7 April 10 | Chad W. Post | Comments

OK, so to be honest, I never heard of “Online University Lowdown.com” before this morning, but I’m psyched that Three Percent is number 25 on their list of 50 Places to Find Literary Criticism Online. (It’s been one of those weeks. I’ll take any love I can get.)

According to Emma Roberts, who put this list together: “University of Rochester’s blog Three Percent combines reviews, news, and a bevy of fantastic insight into the world of international literature.”

“Bevy of fantastic insight” is my new motto. (Well, that and Be like Stevens.)

It really is cool to be honored on any list that includes Publishers Weekly, Complete Review, New York Review of Books, Guardian Books Blog, ReadySteadyBook, Bookslut, Maud Newton’s Blog, Salonica, and dozens of other interesting sites.

This really is a solid list of book-centric websites. Definitely worth checking out if you’re looking for new places to visit.

26 September 08 | Chad W. Post | Comments

From The Times is this list of 10 books not to read:

9: Lord of the Rings – J R R Tolkien

The best I can say about this book is that it was a very useful tool at school for helping to choose your friends. Carrying a copy of Tolkien’s monstrous tome was the equivalent of a leper’s bell: ‘Unclean! Unclean!’ I knew I would have nothing in common with anyone who had read it. Their taste in music, clothes, television, everything was predetermined by their devotion to Gandalf. Without a shadow of a doubt, in a few years, these people would be going to Peter Gabriel gigs and reading Dune.

3: War and Peace – Leo Tolstoy

Way, way too long.

2: The Iliad — Homer

The very idea that you are somehow culturally incomplete without knowledge of Homer is ridiculous. The Iliad is one of the most boring books ever written and it’s not just a boring book, it’s a boring epic poem; all repetitive battle scenes with a lot of reproaching and challenging and utterances escaping the barrier of one’s teeth and nostrils filling with dirt and helmet plumes nodding menacingly. There’s a big fight between Achilles and Hector and that’s about it.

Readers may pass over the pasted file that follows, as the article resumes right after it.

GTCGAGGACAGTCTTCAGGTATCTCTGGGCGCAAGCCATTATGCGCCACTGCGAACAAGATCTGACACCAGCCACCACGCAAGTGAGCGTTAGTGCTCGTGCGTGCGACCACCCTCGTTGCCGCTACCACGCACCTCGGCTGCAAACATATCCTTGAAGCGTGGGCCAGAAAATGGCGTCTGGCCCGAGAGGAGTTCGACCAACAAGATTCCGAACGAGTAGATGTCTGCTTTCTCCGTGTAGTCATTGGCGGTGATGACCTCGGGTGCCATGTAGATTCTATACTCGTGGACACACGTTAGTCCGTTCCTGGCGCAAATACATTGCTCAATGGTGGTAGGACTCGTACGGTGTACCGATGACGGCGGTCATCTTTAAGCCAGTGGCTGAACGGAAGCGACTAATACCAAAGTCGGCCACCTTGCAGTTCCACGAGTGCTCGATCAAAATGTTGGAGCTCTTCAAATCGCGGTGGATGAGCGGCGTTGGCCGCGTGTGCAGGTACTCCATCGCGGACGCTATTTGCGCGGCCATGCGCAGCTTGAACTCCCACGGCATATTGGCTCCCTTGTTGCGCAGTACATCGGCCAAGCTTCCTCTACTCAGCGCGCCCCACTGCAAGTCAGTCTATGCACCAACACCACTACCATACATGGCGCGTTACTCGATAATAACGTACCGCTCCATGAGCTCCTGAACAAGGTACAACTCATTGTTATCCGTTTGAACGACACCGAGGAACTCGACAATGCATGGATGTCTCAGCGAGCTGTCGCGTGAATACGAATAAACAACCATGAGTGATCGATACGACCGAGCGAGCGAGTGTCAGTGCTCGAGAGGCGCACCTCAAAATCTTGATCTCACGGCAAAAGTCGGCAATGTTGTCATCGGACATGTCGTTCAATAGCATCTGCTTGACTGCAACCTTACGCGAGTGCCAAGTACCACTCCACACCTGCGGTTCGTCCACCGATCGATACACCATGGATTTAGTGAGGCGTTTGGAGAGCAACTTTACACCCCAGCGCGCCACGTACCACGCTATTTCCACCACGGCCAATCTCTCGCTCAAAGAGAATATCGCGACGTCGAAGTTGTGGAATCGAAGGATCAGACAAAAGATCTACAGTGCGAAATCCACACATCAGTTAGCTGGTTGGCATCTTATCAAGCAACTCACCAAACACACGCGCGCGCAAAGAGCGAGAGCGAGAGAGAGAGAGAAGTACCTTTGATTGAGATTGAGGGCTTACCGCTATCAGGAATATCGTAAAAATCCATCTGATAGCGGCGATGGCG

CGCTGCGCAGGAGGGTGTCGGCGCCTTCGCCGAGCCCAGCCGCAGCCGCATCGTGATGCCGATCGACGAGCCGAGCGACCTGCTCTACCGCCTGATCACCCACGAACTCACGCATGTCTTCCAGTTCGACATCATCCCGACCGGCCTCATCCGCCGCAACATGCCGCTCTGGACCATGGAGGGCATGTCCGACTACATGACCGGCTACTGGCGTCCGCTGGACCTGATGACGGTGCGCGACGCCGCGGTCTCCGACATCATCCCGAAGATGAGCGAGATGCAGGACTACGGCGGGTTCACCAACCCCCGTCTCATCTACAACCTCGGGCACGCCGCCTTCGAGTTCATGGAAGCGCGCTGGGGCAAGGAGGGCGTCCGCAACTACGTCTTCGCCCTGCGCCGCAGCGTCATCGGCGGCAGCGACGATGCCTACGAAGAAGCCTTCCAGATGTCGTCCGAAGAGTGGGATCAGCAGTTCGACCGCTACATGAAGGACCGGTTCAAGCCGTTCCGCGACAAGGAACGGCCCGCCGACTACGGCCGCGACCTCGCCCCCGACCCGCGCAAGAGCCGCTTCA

24 June 08 | Chad W. Post | Comments

I unabashedly love Entertainment Weekly. (Or at least did—once my TV broke, I canceled my subscription.)

That said, the recent list of the 100 best reads from 1983 to 2008 strikes me as unbelievably provincial, and well, just plain bad.

There are a handful of great books here—out of the top 25, The Wind-Up Bird Chronicle, Blindness, Watchmen, Love in the Time of Cholera, all jump out at me—but there are also some terrible ones—The Da Vinci Code?! even at number 96 it severely mars this list—and a ton of mediocre to decent books—such as The Road, which was selected as the best “new classic.”

The main purpose for lists is to stir up debates, and I feel like I’m playing in to Entertainment Weekly‘s hand even by posting this, but really, what a disappointment. (I suspect there will be two comments to this post, one calling me an elitist for dissing Dan Brown, the other wondering what I really expected from EW, America’s Greatest Entertainment News Source.)

All 100 Titles can be found via the link above; here’s the Top 25:

1. The Road , Cormac McCarthy (2006)
2. Harry Potter and the Goblet of Fire, J.K. Rowling (2000)
3. Beloved, Toni Morrison (1987)
4. The Liars’ Club, Mary Karr (1995)
5. American Pastoral, Philip Roth (1997)
6. Mystic River, Dennis Lehane (2001)
7. Maus, Art Spiegelman (1986/1991)
8. Selected Stories, Alice Munro (1996)
9. Cold Mountain, Charles Frazier (1997)